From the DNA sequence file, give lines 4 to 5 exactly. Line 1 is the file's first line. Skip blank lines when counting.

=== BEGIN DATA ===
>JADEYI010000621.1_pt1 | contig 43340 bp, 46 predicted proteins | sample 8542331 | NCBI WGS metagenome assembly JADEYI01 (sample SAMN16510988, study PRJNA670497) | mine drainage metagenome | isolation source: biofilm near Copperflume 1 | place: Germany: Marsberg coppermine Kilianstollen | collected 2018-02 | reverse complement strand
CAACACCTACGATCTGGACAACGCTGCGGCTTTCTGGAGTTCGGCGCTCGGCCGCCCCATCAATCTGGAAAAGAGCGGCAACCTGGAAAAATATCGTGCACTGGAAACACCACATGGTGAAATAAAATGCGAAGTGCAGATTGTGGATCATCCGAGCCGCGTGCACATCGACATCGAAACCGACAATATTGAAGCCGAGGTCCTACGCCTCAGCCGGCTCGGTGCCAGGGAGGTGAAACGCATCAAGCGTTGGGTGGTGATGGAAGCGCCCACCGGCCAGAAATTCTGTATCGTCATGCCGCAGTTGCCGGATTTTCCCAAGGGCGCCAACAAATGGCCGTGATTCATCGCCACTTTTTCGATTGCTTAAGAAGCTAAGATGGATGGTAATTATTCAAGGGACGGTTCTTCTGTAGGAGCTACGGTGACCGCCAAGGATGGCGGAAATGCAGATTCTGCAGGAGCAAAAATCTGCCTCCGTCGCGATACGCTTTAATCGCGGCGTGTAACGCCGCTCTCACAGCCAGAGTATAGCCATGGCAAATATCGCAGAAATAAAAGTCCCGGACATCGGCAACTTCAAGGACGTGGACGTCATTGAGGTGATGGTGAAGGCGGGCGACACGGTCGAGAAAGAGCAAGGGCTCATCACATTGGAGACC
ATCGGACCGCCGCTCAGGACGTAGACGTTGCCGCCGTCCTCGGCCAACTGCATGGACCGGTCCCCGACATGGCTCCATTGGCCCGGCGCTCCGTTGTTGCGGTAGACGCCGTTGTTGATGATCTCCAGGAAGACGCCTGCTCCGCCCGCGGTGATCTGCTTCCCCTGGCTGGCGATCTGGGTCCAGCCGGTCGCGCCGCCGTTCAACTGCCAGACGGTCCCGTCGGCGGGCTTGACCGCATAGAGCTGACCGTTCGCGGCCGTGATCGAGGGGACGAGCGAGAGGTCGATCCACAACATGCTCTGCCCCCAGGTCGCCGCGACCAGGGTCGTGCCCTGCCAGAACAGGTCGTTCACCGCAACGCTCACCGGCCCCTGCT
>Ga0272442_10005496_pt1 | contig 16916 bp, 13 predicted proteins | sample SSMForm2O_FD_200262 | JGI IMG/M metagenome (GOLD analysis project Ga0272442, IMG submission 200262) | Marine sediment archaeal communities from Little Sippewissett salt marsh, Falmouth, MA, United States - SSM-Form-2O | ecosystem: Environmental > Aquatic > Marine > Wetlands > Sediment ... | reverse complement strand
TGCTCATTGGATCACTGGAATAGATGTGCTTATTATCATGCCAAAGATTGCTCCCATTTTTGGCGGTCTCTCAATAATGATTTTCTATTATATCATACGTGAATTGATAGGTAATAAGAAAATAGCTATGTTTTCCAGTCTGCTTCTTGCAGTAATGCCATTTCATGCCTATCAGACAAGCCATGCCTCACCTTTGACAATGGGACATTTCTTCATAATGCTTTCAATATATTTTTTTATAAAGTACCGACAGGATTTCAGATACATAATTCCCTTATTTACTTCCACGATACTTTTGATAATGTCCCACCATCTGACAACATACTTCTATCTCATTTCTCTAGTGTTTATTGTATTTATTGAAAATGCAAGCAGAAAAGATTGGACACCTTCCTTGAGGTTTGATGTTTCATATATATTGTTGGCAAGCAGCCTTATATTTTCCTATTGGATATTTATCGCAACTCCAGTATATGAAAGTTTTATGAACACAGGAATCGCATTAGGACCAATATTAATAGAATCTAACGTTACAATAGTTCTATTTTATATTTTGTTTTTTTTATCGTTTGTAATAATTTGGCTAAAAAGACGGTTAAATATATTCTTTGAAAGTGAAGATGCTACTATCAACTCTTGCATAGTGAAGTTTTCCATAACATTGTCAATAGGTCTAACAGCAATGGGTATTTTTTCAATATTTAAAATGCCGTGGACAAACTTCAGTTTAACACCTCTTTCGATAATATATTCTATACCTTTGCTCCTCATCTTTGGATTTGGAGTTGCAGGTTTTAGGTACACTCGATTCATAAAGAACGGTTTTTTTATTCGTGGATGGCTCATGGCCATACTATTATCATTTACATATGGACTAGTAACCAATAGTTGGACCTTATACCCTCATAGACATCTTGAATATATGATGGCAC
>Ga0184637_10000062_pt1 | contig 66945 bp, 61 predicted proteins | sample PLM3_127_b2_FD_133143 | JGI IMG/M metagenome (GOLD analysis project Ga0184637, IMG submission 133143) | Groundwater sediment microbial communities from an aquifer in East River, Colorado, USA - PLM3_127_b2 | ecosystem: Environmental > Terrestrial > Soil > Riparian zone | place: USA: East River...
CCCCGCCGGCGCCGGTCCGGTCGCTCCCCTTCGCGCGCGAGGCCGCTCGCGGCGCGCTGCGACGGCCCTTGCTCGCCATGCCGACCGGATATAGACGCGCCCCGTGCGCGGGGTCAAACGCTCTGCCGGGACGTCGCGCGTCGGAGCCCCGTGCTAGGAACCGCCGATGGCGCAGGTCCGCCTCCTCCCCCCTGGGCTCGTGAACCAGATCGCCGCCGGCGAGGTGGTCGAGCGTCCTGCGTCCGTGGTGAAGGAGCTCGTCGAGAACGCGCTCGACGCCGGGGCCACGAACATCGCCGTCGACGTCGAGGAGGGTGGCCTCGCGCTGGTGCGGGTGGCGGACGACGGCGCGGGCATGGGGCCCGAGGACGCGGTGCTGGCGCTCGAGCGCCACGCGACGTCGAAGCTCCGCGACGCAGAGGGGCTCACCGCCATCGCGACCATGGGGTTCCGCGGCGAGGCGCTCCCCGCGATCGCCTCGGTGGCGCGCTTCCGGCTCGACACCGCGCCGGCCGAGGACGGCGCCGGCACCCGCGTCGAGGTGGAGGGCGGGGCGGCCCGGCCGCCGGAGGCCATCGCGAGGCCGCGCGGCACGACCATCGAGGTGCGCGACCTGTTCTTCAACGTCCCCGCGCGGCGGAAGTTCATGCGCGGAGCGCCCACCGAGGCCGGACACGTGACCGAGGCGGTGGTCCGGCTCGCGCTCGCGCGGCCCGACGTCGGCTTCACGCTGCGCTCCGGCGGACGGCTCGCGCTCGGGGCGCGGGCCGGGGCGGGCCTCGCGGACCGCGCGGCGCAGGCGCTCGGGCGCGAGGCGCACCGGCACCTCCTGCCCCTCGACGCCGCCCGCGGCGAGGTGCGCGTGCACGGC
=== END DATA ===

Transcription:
>Ga0272442_10005496_pt1 | contig 16916 bp, 13 predicted proteins | sample SSMForm2O_FD_200262 | JGI IMG/M metagenome (GOLD analysis project Ga0272442, IMG submission 200262) | Marine sediment archaeal communities from Little Sippewissett salt marsh, Falmouth, MA, United States - SSM-Form-2O | ecosystem: Environmental > Aquatic > Marine > Wetlands > Sediment ... | reverse complement strand
TGCTCATTGGATCACTGGAATAGATGTGCTTATTATCATGCCAAAGATTGCTCCCATTTTTGGCGGTCTCTCAATAATGATTTTCTATTATATCATACGTGAATTGATAGGTAATAAGAAAATAGCTATGTTTTCCAGTCTGCTTCTTGCAGTAATGCCATTTCATGCCTATCAGACAAGCCATGCCTCACCTTTGACAATGGGACATTTCTTCATAATGCTTTCAATATATTTTTTTATAAAGTACCGACAGGATTTCAGATACATAATTCCCTTATTTACTTCCACGATACTTTTGATAATGTCCCACCATCTGACAACATACTTCTATCTCATTTCTCTAGTGTTTATTGTATTTATTGAAAATGCAAGCAGAAAAGATTGGACACCTTCCTTGAGGTTTGATGTTTCATATATATTGTTGGCAAGCAGCCTTATATTTTCCTATTGGATATTTATCGCAACTCCAGTATATGAAAGTTTTATGAACACAGGAATCGCATTAGGACCAATATTAATAGAATCTAACGTTACAATAGTTCTATTTTATATTTTGTTTTTTTTATCGTTTGTAATAATTTGGCTAAAAAGACGGTTAAATATATTCTTTGAAAGTGAAGATGCTACTATCAACTCTTGCATAGTGAAGTTTTCCATAACATTGTCAATAGGTCTAACAGCAATGGGTATTTTTTCAATATTTAAAATGCCGTGGACAAACTTCAGTTTAACACCTCTTTCGATAATATATTCTATACCTTTGCTCCTCATCTTTGGATTTGGAGTTGCAGGTTTTAGGTACACTCGATTCATAAAGAACGGTTTTTTTATTCGTGGATGGCTCATGGCCATACTATTATCATTTACATATGGACTAGTAACCAATAGTTGGACCTTATACCCTCATAGACATCTTGAATATATGATGGCAC